Am I right in thinking that your years of experience in paint before guitars has held you onto simple paper discs? I like picking between Mirka Gold and Abranet mesh depending on the job....the mesh produces virtually zero dust which is the biggest advantage in my book. Gold is thin and flat with no room to give or round edges over, so yeah. You pick your battles.

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Thanks for chiming in @demonx, late to the party is still making the party.

I've been playing around with this a bit myself; both on scraps and on guitars. Flat surfaces that are wide and expansive are easy (read tops/backs) so I'll just skip those. Where my concerns always are is sides (read narrow surface you still want flat), especially concave sections, end grain, and complex surfaces like fretboards and necks.

I've found out two things recently about end grain concave side sections like the butt of a guitar. My god a random orbital makes fast work of those areas! But for the love of god don't use one if you have binding as you're asking for those sections to be visually thinner than places where you didn't use an RO (see below about concave sections), especially plastic, and don't use one after you've done your roundovers... do those after the side geometry has been sanded up through 120. Which leads me to my grip still: End grain side sections where you do have binding are still a pain in the butt. I've never used lower than 120P on almost anything... but in order to level binding after install you sort of have to start there no matter. Which leaves a TON of work still IMO with 220 (I have no idea how you go 120 to 320). Getting out the 120 scrapes that run parallel to the side takes me forever in end grain. For all this I'm using a cork-backed plywood block for those that care. One thing I've also noticed myself wishing is that I owned an RO with a diameter close to the side height... like 3" instead of the standard 5". I feel like it'd balance better and have less risk of tilting over and screwing something up.

I also learned long ago not to use electric sanders like ROs on concave surfaces... you're just asking for unevenness, faceting, etc. If you want an unsmooth concave side section go at it with an RO (even with just 220 or 320 IMO). So this leaves ALL concave surface work to cork-backed sanding blocks. This is especially frustrating in sections around the neck pocket as they are both concave and end grain (where I'd prefer to be using an RO). So those places take forever.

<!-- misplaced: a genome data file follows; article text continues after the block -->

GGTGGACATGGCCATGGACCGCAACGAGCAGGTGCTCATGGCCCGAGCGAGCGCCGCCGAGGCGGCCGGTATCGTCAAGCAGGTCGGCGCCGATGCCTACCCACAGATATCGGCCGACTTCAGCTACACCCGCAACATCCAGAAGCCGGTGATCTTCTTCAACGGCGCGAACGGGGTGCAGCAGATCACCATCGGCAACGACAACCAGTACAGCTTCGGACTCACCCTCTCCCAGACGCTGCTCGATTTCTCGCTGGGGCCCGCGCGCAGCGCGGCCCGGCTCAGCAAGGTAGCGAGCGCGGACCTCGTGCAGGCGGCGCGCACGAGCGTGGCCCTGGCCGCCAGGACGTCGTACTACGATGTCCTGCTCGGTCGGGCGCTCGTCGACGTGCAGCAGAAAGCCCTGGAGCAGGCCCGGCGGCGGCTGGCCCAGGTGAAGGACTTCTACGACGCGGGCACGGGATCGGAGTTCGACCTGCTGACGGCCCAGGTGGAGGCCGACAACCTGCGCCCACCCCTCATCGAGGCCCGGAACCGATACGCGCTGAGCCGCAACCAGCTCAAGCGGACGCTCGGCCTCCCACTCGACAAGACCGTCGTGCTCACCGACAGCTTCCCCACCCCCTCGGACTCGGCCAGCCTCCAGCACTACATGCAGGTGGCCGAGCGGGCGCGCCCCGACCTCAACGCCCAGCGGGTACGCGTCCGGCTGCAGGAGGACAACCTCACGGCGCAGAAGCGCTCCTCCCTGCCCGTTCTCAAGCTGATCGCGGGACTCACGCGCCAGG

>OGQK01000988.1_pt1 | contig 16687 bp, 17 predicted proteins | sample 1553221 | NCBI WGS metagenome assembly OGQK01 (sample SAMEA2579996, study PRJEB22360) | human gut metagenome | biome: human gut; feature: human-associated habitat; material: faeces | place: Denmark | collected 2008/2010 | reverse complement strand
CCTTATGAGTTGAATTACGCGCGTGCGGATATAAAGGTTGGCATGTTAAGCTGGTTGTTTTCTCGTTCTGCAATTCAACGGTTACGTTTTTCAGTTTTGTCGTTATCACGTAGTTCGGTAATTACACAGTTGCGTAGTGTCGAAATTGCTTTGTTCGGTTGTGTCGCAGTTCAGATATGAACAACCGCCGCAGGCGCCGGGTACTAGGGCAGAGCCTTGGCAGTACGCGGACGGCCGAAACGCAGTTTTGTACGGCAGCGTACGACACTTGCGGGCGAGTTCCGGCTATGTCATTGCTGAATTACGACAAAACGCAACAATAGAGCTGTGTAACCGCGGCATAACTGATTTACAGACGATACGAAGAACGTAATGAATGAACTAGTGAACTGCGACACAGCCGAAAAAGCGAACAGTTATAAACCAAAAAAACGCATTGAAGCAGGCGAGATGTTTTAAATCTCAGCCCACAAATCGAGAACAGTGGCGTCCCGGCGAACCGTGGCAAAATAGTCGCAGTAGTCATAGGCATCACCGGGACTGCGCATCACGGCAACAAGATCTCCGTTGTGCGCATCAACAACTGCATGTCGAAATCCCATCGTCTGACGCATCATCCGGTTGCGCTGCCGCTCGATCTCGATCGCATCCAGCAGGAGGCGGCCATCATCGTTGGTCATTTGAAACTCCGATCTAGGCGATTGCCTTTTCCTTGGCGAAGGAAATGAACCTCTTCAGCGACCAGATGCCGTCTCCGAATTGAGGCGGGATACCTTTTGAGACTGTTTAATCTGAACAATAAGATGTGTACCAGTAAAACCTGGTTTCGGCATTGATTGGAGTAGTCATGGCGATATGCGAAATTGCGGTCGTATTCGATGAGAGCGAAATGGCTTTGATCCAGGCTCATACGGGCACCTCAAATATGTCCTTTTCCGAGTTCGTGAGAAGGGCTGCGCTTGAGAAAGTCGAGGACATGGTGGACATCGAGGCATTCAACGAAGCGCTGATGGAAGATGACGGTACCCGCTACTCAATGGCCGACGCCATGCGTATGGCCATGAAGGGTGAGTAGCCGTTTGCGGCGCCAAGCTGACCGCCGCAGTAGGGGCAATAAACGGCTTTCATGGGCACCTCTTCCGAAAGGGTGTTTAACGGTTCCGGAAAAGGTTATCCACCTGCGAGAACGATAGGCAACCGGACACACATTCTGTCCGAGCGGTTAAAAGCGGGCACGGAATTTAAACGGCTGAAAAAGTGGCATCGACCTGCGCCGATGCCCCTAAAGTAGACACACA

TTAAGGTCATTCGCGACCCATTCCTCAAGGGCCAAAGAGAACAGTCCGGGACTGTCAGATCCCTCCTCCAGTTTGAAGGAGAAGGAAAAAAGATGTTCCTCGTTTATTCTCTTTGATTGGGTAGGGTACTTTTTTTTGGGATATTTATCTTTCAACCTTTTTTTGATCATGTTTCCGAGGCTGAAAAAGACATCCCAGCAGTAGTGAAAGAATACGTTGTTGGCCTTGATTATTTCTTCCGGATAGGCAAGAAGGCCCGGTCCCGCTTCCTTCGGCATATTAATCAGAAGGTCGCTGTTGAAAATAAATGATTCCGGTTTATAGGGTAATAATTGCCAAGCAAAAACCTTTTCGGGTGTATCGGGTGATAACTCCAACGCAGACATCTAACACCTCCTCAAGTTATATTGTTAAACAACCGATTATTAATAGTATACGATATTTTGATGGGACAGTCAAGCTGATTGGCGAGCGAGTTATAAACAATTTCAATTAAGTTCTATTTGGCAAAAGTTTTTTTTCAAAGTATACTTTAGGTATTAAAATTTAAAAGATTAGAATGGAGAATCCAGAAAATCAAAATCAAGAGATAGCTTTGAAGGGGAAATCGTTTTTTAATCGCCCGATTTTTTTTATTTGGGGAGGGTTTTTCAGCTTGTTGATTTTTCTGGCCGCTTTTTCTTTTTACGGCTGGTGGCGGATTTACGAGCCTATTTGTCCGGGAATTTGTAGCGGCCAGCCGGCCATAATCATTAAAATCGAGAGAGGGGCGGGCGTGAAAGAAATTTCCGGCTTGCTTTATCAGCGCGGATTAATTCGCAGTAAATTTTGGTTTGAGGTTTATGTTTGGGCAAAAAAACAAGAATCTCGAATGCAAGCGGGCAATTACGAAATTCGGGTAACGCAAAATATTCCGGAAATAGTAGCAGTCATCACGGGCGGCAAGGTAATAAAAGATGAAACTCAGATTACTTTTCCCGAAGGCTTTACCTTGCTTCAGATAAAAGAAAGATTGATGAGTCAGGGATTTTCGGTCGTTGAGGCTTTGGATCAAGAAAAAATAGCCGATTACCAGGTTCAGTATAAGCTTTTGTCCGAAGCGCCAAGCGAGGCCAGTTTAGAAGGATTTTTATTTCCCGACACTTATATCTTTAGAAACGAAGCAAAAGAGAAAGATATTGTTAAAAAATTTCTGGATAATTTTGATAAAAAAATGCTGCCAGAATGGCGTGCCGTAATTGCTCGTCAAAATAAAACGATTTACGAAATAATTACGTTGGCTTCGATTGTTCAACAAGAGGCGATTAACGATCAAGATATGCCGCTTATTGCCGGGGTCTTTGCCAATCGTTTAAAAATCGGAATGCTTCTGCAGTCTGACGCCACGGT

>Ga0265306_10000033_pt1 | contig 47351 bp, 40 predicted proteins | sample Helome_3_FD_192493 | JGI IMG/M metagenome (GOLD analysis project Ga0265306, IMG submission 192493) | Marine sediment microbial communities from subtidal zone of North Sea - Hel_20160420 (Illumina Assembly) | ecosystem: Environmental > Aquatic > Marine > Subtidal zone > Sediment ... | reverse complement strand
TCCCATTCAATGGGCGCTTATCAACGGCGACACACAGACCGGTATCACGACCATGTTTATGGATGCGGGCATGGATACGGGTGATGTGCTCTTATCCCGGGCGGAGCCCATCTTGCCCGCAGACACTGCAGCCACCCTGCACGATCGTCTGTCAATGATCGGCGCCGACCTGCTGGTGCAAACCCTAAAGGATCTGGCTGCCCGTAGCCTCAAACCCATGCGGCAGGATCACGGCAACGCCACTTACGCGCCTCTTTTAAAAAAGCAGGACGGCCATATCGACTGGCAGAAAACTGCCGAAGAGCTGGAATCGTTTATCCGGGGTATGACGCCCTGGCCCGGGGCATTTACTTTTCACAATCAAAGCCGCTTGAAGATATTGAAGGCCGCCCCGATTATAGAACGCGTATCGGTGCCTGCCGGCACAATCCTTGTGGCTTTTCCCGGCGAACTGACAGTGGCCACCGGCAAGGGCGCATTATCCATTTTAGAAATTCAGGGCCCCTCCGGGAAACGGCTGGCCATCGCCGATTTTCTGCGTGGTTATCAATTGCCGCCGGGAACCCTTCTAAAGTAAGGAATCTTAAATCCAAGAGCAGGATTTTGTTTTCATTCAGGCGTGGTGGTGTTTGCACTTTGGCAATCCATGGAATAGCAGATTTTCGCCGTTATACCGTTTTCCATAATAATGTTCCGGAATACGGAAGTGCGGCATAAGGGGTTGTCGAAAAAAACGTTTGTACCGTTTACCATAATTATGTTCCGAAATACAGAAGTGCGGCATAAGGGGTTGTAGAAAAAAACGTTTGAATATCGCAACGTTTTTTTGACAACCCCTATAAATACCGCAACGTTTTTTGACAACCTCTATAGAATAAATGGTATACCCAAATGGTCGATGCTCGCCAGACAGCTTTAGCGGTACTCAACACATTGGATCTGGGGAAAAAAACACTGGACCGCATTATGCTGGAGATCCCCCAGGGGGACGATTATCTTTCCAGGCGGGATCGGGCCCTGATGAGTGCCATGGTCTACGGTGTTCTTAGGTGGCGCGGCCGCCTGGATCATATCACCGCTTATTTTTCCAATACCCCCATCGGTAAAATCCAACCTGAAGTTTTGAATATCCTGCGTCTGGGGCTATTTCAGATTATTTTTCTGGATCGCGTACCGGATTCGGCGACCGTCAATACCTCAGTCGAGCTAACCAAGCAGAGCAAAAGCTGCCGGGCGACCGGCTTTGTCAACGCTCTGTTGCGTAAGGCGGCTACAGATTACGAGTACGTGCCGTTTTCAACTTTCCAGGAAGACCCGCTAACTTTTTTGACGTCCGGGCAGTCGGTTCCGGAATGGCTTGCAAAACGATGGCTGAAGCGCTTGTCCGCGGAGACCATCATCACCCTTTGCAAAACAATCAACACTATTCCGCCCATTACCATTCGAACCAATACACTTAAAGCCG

Necks I've never found a good way to use an RO... Maybe that's just me.

Finally, 320 grit! This is a fast one and I've come to agree that your hands, even with the thinner 3M gold stuff, are fine. Once you've gotten up to that grit, and if you're correctly sanded the other grits, you're not doing enough sanding to risk making things uneven or any of that stuff. I've found this knowledge especially helpful when it comes to sanding fretboards! Even diligently going up through the grits diligently I was finding I'd be left with scraps parallel to the string path because there's NO random variation in the path of a radius block! You're keeping that thing centered as can be to not screw up your radius and so it does the exact same path every time. If you are level at 220, I'm safe to go by hand from 320 up. I just said "screw it" one day and tried it and found the frets were just as level with much less frustration.

I had a similar issue with end grain sides as fretboards as the motion had very little randomness to it as well... hand sanding the sides at 320 also helped me here.

Lastly, I've found that naphtha is my best friend. There are some woods that will still be visibly "line-y" even at 320 (like this one Honduran mahogany body I did). Throwing some naphtha on it made it very clear, very fast, that none of that would show up with finish on the instrument. The minute there was any solvent, and then later finish, you couldn't see any of what you were seeing dry. Naphtha is like scrap highlighter (just like finish is... but I'd prefer not find scraps at that stage especially seeing as I outsource my finish work now haha).

As dull as it may be... I'd pay money to watch a professional sand a guitar (even if that video was hours long) if they just talked through what they thought and saw as they went.

Chris